The Little Poetry Publisher That Could?


By Neal Comment

On the eve of National Poetry Month, a Seattle Post-Intelligencer profile of Copper Canyon Press recognizes the Pacific Northwest publisher’s emerging dominant role in contemporary American verse, beginning with the fact that CopCan authors won both the Pulitzer (poet laureate Ted Kooser) and the National Book Award (W. S. Merwin). And though it’s very cool that they were able to woo Merwin away from Knopf, I gotta admit I think the article overhypes the triumph to some extent.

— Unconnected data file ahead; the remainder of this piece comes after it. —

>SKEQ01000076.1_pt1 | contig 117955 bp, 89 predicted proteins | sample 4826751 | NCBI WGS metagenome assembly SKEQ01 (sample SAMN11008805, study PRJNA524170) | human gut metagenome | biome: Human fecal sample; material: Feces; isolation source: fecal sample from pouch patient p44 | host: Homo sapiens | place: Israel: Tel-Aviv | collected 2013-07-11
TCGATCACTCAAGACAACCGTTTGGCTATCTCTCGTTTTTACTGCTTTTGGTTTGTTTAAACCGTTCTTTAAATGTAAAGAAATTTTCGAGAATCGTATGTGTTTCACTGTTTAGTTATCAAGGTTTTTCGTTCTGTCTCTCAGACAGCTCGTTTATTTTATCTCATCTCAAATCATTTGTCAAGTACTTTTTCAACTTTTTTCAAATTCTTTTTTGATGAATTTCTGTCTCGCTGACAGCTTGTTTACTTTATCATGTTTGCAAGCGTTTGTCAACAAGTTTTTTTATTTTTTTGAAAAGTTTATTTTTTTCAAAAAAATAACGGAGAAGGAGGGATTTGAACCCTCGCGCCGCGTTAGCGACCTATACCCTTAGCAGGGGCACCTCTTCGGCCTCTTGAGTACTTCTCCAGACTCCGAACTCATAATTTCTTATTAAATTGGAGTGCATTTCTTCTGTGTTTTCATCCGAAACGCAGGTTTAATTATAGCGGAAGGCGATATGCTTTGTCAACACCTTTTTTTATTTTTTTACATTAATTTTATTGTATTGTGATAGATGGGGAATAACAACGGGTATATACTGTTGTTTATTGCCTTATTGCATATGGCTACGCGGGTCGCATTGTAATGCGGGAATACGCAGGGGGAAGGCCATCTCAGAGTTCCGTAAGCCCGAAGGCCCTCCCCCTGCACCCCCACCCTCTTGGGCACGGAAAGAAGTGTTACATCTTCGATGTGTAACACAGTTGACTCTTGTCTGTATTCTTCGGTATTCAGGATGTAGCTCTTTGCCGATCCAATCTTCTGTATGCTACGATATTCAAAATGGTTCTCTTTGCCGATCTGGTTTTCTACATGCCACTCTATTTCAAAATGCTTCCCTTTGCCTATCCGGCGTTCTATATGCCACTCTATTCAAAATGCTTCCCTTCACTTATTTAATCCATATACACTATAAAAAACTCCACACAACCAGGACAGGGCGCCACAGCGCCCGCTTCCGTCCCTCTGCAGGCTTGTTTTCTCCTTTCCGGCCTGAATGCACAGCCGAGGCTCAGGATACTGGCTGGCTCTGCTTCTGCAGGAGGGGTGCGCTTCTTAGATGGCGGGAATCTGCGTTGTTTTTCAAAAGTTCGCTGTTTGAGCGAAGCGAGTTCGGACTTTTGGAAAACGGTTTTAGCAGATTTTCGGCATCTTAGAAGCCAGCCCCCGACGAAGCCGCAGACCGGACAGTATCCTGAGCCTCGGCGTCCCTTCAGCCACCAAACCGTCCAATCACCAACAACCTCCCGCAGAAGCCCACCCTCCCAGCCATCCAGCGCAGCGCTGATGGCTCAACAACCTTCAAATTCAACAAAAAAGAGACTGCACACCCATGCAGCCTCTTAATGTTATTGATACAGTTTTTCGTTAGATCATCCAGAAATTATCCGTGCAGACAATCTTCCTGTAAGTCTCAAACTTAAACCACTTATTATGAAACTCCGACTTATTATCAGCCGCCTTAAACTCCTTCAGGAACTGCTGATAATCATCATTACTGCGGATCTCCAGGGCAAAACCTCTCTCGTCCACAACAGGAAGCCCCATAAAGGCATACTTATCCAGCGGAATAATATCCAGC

scrooge.jpgJohn Marshall describes the signing of Merwin as “a giant leap into the publishing major league, where big bucks and big egos rule.” But we’re talking about poetry here, and it turns out that when CopCan decided that they could match whatever offer Knopf made for Merwin’s second volume of collected poems, “the press mounted a separate fund-raising campaign that attracted 26 donors, including several newcomers, and ultimately produced the largest advance ever paid by the press, a five-figure sum.” Emphasis mine—if that’s Marshall’s idea of “big bucks,” he must think Dan Brown has three cubic acres of royalties (…and never mind my feeling that in a just world, Merwin and Brown’s levels of renown and readership would be reversed).